Image courtesy and copyright of Duncan Grisby 2013
Have you ever heard a sentence like: “this guy fights like a karateka or like a Thai Boxer”? There are indeed typical techniques that characterise various fighting styles. However, while different martial arts styles or even individual schools promote or enhance the use of certain techniques it is more often the case that rules will have the strongest influence on fighting styles; this post analyse how and why this is happening.
Fighting rules affect two key aspect of a fight: what punches, kicks or other strikes are allowed and what area of the body can be hit with these strikes. A typical and very obvious example comes from American Kickboxing that I have been practicing for over 30 years and teaching for more than 20. When fighting full contact or light continuous style, assuming no kicks to the legs are allowed, fighters tend to adopt a front stance with their weight on the front leg that allows easy use of punches from both arms in a very similar fashion to boxing. Adopting a front stance enables kicks with the rear leg to be delivered quite naturally, usually as the natural final part of powerful combinations of punches. Kicks with the front leg can be delivered by quickly switching into cat or side stance. On the other side of the spectrum when fighting according to semi contact rules (also called point fighting) the importance of delivering super fast kicks is paramount, together with a reduced need of complicated punching combinations; single punches often rule. Equally important in semi contact is the need of offering the smallest possible scoring area to the opponent because every touch scores; for this reason most of the semi contact fights see fighters adopting a side stance and same apply to Tae Kwon Do as they hardly ever punch. Shotokan or Wado Ryu Karate fighters will usually fight in front stance with low guard in front of their chest because they don’t use many punches in combination; Kyokushin Kaikan Karate relies on the fact that no strikes will hit face or head.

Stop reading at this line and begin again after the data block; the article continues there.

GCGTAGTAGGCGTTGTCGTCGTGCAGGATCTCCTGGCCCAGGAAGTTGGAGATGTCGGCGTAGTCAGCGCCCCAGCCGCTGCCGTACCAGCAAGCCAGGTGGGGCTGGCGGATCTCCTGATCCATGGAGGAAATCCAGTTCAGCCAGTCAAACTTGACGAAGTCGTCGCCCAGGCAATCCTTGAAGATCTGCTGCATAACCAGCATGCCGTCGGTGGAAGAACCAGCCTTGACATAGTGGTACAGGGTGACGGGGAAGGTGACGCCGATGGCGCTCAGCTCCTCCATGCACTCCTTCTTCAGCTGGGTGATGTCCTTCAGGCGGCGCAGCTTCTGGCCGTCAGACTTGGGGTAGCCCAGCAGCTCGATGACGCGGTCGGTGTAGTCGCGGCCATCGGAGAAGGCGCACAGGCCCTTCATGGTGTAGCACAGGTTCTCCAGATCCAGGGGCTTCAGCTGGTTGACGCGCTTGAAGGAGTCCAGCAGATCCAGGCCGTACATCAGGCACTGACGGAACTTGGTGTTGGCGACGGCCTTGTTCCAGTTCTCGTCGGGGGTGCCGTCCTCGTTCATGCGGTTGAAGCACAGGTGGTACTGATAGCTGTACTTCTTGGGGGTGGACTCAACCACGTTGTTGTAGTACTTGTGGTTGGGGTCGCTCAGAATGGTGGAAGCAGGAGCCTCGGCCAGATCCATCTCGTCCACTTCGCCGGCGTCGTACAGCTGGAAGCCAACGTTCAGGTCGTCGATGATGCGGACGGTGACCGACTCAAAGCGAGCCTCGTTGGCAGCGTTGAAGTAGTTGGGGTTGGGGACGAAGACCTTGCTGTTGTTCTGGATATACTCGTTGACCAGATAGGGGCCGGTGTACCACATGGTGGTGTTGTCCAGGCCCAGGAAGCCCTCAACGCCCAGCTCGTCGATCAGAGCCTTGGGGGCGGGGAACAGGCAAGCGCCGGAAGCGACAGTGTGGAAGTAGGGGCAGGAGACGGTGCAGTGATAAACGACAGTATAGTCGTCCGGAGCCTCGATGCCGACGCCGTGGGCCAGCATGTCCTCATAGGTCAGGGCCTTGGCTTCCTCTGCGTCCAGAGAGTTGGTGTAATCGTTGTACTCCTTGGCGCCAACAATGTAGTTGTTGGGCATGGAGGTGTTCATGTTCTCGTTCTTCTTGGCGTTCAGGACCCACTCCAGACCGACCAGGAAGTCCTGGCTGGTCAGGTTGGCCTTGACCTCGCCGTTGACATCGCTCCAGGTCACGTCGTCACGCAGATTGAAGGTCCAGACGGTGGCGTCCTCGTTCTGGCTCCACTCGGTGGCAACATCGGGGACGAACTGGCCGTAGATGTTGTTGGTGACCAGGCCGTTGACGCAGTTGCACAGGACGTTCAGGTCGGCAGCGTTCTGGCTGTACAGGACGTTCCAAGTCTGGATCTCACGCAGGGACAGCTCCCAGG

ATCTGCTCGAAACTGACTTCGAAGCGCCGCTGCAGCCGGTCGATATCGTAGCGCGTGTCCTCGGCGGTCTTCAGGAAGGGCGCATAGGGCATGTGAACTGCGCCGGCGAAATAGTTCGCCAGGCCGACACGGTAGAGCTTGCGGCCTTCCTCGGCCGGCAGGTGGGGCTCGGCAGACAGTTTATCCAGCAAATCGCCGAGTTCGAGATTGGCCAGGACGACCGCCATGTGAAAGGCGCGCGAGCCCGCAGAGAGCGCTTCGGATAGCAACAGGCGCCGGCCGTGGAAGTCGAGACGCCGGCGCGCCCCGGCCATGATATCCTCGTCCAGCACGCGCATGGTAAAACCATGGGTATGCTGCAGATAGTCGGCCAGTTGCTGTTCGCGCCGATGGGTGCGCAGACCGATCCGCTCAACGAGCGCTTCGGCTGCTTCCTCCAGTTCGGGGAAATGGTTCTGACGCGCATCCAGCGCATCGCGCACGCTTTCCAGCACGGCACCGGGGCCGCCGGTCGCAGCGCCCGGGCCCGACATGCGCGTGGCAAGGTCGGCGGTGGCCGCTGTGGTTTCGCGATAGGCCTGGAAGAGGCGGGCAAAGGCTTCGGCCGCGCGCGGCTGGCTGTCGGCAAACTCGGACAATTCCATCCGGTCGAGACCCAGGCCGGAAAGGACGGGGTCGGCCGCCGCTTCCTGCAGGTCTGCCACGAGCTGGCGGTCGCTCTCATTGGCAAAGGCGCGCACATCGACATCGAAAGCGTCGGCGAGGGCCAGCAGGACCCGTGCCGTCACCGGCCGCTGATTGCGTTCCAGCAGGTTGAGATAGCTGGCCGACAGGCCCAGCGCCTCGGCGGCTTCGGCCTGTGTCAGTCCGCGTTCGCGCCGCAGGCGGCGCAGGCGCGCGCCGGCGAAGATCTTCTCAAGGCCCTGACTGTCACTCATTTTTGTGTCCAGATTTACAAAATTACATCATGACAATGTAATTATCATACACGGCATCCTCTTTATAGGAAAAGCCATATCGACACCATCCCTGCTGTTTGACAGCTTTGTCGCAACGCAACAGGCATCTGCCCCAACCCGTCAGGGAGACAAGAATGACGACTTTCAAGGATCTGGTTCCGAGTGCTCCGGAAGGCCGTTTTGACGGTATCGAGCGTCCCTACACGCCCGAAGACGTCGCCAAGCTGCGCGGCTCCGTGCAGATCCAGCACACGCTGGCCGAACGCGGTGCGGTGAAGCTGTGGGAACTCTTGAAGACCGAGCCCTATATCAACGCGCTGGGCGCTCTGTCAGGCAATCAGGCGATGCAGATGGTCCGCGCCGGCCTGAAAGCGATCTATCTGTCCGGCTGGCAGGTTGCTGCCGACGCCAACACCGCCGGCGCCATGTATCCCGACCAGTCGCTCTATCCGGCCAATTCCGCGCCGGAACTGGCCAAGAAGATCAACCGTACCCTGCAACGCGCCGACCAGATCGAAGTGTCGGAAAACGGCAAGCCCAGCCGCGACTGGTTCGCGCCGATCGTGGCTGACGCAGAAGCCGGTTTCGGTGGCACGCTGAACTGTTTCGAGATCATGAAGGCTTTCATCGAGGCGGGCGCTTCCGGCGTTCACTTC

Thai Boxers face a completely different reality due rules allowing strikes to any part of their body including to kicks to the legs. If Thai Boxers relied on the same front stance that we use for American Kickboxing they would find themselves in lots of troubles as their front legs would become easy targets for strong kicks. That’s why they adopt a stance that keeps their weight heavily shifted backward. Boxers naturally know that nothing but punches will come their way while fighting therefore they can swing and bob their head quite low and wide around their opponent’s punches. Some of these positions would attract troubles if performed while kicks or knee strikes are allowed. Final example is how MMA rules, allowing grabs and grappling, condition their stand up fight. Most MMA fighters are great boxers and kickboxers but they simply cannot exploit their full potential as strikers because of the strong risk of their limbs to be grabbed and them being thrown on the floor for the grappling that will follow.